Higher Food and Housing Costs Push Canada’s Annual Inflation Rate to a 30-year High in January
Canada's annual inflation rate in January hit a 30-year high due to food and housing costs. Photo: benedek/Getty Images
Canada’s annual inflation rate accelerated again in January to hit a fresh 30-year high at 5.1 per cent, as food and housing costs continued to rise, Statistics Canada said on Wednesday.
The figure is the highest since 5.5 per cent recorded in September 1991 and the 10th consecutive month above the Bank of Canada’s 1 to 3 per cent control range. Analysts polled by Reuters had expected the annual rate to remain at 4.8 per cent in January.
“It’s hotter than expected,” said Derek Holt, vice president of capital markets economics at Scotiabank. “To me this suggests that the economy is moving on from Omicron’s effects.
“The restrictions may have added a little bit to the inflationary pressures. But there is certainly no slowdown,” he added.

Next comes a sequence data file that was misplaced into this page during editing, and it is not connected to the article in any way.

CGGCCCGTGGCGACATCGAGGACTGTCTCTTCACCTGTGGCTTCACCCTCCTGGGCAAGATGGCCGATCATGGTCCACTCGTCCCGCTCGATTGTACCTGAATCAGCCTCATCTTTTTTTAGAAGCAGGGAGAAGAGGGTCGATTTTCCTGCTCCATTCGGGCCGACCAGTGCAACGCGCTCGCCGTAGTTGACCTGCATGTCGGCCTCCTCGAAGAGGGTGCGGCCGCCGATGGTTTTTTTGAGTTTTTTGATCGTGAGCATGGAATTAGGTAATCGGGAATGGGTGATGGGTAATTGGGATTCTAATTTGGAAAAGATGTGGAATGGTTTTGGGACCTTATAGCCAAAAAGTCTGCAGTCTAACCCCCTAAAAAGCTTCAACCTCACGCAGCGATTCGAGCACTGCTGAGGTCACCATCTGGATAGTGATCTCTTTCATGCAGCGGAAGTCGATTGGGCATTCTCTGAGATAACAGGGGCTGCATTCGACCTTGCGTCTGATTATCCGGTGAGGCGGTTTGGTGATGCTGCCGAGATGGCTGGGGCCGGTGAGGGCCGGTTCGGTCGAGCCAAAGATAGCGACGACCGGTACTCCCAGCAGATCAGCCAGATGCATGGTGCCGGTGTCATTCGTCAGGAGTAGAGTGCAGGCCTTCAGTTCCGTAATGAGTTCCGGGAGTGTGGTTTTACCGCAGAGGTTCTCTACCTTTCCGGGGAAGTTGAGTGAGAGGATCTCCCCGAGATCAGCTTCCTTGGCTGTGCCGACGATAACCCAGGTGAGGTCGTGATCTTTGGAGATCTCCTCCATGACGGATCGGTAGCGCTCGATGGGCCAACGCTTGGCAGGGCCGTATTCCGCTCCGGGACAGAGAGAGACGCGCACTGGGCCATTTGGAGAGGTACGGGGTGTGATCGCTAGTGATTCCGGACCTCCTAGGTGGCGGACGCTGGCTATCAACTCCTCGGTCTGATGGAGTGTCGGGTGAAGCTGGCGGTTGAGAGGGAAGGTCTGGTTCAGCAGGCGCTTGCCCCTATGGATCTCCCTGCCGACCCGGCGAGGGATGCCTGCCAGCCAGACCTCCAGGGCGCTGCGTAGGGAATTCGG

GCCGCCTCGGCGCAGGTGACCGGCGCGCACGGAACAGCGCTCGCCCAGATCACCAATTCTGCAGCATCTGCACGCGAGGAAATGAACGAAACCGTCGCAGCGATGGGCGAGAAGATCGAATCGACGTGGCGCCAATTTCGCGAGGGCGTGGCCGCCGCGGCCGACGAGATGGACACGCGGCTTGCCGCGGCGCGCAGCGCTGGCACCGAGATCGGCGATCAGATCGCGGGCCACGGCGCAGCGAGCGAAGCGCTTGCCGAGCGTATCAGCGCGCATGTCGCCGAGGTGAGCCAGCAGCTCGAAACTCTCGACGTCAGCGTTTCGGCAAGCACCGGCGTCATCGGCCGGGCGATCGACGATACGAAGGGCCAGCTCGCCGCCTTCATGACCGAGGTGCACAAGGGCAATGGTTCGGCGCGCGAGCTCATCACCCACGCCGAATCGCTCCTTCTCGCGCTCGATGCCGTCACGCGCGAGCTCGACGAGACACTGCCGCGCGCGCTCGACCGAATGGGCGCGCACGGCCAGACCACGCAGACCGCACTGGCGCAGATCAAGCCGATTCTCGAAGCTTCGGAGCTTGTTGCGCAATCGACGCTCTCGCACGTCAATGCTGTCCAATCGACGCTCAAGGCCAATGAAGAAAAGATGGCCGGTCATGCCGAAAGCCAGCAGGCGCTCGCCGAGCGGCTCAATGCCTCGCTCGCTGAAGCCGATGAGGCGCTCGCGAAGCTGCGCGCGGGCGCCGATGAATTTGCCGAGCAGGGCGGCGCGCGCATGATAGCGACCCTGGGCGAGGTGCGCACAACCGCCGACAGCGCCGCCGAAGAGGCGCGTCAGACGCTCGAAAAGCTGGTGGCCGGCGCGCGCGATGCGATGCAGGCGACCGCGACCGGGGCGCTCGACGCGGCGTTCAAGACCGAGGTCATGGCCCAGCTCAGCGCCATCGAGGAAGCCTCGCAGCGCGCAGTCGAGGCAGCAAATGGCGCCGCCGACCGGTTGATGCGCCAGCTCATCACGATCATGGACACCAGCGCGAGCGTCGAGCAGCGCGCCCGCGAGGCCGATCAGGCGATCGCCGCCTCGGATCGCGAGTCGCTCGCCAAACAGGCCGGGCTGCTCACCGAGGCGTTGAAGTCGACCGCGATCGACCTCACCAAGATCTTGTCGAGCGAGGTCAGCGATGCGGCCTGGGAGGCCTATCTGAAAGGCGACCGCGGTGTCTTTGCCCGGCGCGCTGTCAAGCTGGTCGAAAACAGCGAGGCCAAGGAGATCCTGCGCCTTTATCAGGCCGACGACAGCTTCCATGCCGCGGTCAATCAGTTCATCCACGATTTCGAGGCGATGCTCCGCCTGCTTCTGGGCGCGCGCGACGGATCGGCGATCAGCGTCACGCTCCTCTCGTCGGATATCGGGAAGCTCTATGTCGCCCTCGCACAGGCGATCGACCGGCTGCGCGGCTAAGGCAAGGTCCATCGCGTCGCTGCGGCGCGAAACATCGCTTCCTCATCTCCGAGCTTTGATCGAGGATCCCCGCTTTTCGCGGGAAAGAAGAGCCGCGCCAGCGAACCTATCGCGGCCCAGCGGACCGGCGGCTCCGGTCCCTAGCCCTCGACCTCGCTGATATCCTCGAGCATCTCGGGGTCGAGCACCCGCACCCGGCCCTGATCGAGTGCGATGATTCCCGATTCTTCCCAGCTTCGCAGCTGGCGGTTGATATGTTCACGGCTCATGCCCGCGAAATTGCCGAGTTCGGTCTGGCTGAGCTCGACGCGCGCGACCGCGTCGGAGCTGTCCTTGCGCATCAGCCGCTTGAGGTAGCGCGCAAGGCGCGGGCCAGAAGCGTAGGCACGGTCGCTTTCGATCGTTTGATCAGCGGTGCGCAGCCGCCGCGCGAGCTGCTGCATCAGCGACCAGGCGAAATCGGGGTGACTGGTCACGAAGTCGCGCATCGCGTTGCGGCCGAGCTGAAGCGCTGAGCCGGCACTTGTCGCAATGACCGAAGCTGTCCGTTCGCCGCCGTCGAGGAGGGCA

Shelter costs rose 6.2 per cent in January, the fastest pace since February 1990. Much of that came down to rising home prices, the data showed.
Food prices rose 5.7 per cent as shopping for groceries became more expensive, both on supply chain issues and unfavourable growing conditions. The cost of alcoholic beverages also rose.
Royce Mendes, head of macro strategy at Desjardins Group, said that with energy prices climbing, inflation will likely continue to rise, but it was not enough to justify a 50-basis-point hike from the Bank of Canada on March 2.
“It’s clear that central bankers need to tighten policy, but high household debt levels will temper the Bank of Canada’s aggressiveness,” Mendes said in a note.
Bank of Canada Governor Tiff Macklem has said that interest rates need to rise to tackle hot inflation and that Canadians should expect multiple hikes.
The CPI common measure, which the central bank says is the best gauge of the economy’s underperformance, rose to 2.3 per cent from 2.1 per cent in December.
(Additional reporting by David Ljunggren and Steve Scherer in Ottawa, and Fergal Smith in Toronto; Editing by David Holmes and Mark Heinrich)